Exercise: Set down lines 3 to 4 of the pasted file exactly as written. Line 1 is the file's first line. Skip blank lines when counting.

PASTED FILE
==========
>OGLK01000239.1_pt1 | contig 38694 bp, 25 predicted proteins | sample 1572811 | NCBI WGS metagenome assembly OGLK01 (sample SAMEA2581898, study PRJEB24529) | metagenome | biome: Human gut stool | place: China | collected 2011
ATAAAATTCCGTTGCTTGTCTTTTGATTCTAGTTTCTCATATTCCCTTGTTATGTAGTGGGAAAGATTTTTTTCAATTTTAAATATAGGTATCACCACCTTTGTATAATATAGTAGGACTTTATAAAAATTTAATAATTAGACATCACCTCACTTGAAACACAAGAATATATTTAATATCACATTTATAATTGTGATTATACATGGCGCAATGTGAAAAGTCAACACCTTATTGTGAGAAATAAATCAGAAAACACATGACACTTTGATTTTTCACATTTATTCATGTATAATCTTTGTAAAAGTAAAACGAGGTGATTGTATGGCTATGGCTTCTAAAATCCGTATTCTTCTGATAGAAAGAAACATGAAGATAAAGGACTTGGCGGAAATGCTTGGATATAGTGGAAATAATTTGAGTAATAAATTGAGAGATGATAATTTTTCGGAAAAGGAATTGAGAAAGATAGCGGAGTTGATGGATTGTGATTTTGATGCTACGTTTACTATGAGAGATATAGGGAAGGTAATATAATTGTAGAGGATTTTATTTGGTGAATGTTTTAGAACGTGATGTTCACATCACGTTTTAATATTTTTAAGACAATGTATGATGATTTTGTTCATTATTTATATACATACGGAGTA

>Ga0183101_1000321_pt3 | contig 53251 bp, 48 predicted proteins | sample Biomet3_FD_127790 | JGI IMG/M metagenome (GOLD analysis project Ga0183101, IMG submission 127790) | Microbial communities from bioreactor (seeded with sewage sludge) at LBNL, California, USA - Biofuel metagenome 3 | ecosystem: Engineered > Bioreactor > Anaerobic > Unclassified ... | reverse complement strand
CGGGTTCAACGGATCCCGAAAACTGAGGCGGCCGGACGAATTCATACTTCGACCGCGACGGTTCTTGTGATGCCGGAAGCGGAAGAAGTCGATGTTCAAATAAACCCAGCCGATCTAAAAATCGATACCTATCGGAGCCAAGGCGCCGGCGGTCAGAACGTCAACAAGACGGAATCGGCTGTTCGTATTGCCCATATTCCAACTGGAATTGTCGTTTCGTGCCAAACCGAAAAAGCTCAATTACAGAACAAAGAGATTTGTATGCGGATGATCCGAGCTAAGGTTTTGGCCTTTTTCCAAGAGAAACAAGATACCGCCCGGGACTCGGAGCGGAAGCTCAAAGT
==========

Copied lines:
>Ga0183101_1000321_pt3 | contig 53251 bp, 48 predicted proteins | sample Biomet3_FD_127790 | JGI IMG/M metagenome (GOLD analysis project Ga0183101, IMG submission 127790) | Microbial communities from bioreactor (seeded with sewage sludge) at LBNL, California, USA - Biofuel metagenome 3 | ecosystem: Engineered > Bioreactor > Anaerobic > Unclassified ... | reverse complement strand
CGGGTTCAACGGATCCCGAAAACTGAGGCGGCCGGACGAATTCATACTTCGACCGCGACGGTTCTTGTGATGCCGGAAGCGGAAGAAGTCGATGTTCAAATAAACCCAGCCGATCTAAAAATCGATACCTATCGGAGCCAAGGCGCCGGCGGTCAGAACGTCAACAAGACGGAATCGGCTGTTCGTATTGCCCATATTCCAACTGGAATTGTCGTTTCGTGCCAAACCGAAAAAGCTCAATTACAGAACAAAGAGATTTGTATGCGGATGATCCGAGCTAAGGTTTTGGCCTTTTTCCAAGAGAAACAAGATACCGCCCGGGACTCGGAGCGGAAGCTCAAAGT